Although the Indiana University Archive is primarily for research, from time to time they mount an exhibit. Amy Schwier is an Assistant Archivist. She spoke with WFIU’s George Walker here at the studio about their current exhibition.
Visualizing The Theater
“We have always had the papers for the IU Theater Department. Some of those papers had been processed several years ago, but we got a new large accession of records including all of the show files for the theater, dating back to the 1930s. So we thought it might be a good time to get some of these materials out and visible to the public,” says Schwier.
“Once Amy and Angela began to get into the folders and to see all this rich visual material, as well as correspondence on programs, it all fell together. It was perfect for a visual exhibit.”
Amy Jankowski and Angela Kilsdonk are graduate students in IU’s School of Library Science. “A few of the most interesting things for me,” Amy begins, “came from earlier decades, when a lot of things were handmade. Now a lot of the production materials and programs are done by computer.”
Of particular interest were the plans for sets and costumes. “We came across a few really neat costume sketches and a big water color set design. Those were probably my favorites.”
The Text, And …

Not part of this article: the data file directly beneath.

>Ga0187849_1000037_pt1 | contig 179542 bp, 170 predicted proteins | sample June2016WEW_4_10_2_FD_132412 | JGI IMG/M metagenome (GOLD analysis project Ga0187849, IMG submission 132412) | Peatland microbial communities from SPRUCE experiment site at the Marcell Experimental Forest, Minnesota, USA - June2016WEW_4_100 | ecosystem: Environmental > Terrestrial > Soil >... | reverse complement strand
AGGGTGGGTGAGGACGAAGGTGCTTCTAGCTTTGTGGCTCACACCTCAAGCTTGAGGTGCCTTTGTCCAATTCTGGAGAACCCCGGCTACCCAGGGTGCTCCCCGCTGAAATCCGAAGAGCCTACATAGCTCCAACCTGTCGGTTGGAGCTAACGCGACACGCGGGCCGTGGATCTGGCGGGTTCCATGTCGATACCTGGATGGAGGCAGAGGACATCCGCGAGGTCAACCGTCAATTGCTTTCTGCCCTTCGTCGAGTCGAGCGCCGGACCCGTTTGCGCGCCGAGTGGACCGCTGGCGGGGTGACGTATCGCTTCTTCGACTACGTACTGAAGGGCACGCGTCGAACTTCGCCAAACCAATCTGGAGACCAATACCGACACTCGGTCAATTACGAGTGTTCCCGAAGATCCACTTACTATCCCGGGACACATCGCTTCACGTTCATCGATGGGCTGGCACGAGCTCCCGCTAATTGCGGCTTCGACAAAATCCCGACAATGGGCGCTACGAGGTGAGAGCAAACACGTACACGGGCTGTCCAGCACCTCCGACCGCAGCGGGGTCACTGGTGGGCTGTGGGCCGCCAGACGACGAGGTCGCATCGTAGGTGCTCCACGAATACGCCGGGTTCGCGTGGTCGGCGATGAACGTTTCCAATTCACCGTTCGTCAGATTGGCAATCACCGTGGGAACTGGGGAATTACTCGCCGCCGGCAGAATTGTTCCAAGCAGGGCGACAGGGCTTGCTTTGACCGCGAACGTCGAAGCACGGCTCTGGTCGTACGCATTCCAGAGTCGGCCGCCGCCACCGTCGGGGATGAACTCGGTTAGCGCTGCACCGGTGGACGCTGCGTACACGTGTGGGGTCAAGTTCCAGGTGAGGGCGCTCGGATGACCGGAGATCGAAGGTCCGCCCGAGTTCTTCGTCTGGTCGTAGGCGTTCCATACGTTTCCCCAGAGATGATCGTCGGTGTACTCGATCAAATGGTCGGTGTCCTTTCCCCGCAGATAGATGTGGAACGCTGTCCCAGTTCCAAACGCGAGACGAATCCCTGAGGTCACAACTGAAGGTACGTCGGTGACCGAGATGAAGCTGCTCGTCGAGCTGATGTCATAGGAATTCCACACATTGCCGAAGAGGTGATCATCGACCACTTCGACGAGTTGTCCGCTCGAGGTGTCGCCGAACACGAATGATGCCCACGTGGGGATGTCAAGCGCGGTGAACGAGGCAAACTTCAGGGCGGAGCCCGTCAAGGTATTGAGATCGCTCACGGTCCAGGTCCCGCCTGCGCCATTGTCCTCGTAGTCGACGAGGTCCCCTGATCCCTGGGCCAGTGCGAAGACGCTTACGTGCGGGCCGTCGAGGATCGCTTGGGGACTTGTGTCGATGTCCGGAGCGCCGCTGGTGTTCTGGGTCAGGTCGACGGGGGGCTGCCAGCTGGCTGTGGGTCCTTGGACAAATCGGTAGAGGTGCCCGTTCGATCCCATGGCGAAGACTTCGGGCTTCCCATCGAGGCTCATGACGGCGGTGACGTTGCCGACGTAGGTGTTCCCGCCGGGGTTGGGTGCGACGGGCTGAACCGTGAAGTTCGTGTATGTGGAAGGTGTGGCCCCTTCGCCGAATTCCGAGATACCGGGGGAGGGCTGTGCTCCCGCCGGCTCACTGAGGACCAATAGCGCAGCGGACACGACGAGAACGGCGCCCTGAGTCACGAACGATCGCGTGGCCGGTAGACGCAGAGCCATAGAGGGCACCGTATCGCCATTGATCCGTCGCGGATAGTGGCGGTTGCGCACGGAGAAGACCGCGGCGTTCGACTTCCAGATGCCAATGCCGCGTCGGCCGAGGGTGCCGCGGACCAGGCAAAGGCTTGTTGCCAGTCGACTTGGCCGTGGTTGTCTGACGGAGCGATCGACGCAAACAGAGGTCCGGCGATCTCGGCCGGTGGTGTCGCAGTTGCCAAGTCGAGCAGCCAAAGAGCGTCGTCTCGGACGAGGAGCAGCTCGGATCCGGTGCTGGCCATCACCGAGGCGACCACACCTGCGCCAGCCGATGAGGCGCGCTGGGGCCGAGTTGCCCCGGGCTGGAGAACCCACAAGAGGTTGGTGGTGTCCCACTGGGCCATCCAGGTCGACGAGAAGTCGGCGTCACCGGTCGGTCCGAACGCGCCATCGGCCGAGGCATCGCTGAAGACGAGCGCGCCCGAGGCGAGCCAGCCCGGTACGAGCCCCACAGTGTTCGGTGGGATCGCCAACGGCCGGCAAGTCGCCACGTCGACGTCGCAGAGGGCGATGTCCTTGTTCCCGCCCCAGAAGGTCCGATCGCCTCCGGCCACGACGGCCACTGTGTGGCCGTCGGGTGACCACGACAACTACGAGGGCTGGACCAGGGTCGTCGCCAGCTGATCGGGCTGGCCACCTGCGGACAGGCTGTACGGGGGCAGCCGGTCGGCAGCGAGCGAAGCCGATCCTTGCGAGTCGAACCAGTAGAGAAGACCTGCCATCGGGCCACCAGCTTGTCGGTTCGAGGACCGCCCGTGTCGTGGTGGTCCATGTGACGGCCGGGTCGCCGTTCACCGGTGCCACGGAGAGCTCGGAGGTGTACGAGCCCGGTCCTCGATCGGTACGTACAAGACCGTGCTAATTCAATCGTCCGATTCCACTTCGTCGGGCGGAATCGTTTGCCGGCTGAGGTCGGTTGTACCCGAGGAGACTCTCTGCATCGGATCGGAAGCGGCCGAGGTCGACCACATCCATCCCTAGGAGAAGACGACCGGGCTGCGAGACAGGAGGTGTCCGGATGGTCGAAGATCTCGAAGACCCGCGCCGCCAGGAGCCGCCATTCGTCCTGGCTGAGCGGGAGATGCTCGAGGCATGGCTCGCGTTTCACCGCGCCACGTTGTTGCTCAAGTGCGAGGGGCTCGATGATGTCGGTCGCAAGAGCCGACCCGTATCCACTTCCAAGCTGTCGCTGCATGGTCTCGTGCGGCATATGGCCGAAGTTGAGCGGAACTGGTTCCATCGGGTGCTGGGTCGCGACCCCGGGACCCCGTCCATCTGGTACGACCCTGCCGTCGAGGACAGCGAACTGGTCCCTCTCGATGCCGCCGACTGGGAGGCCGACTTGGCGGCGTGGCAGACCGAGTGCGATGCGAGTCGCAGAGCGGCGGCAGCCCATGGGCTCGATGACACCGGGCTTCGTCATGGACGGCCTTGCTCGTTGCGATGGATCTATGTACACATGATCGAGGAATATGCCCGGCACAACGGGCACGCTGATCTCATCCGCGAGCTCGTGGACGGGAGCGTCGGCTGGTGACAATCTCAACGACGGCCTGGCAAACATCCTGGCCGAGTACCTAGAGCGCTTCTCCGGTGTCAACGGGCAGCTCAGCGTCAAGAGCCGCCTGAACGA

Angela is particularly taken with a story from the records of the 1940s. “One play that we came upon was Jim Dandy by William Saroyan. He won an Academy Award and a Pulitzer Prize. Because Lee Norvelle was so connected with the National Theater Conference, which had a hand in the development of the play, we were able to get it here at IU before anyone else did. The world premiere took place at Indiana University in 1941, but It wasn’t published until 1947.”
“There’s a lot of really great material surrounding the play,” Angela continues. “We found annotated scripts with the changes, so that you can see the play develop. There’s some really interesting, hand-written sheet music for the play as well.”
That very sheet music, for a chamber ensemble that includes a cash register, is by a composer who is as famous in his own way – in the music world – as Saroyan is in theater: Alan Hovhaness.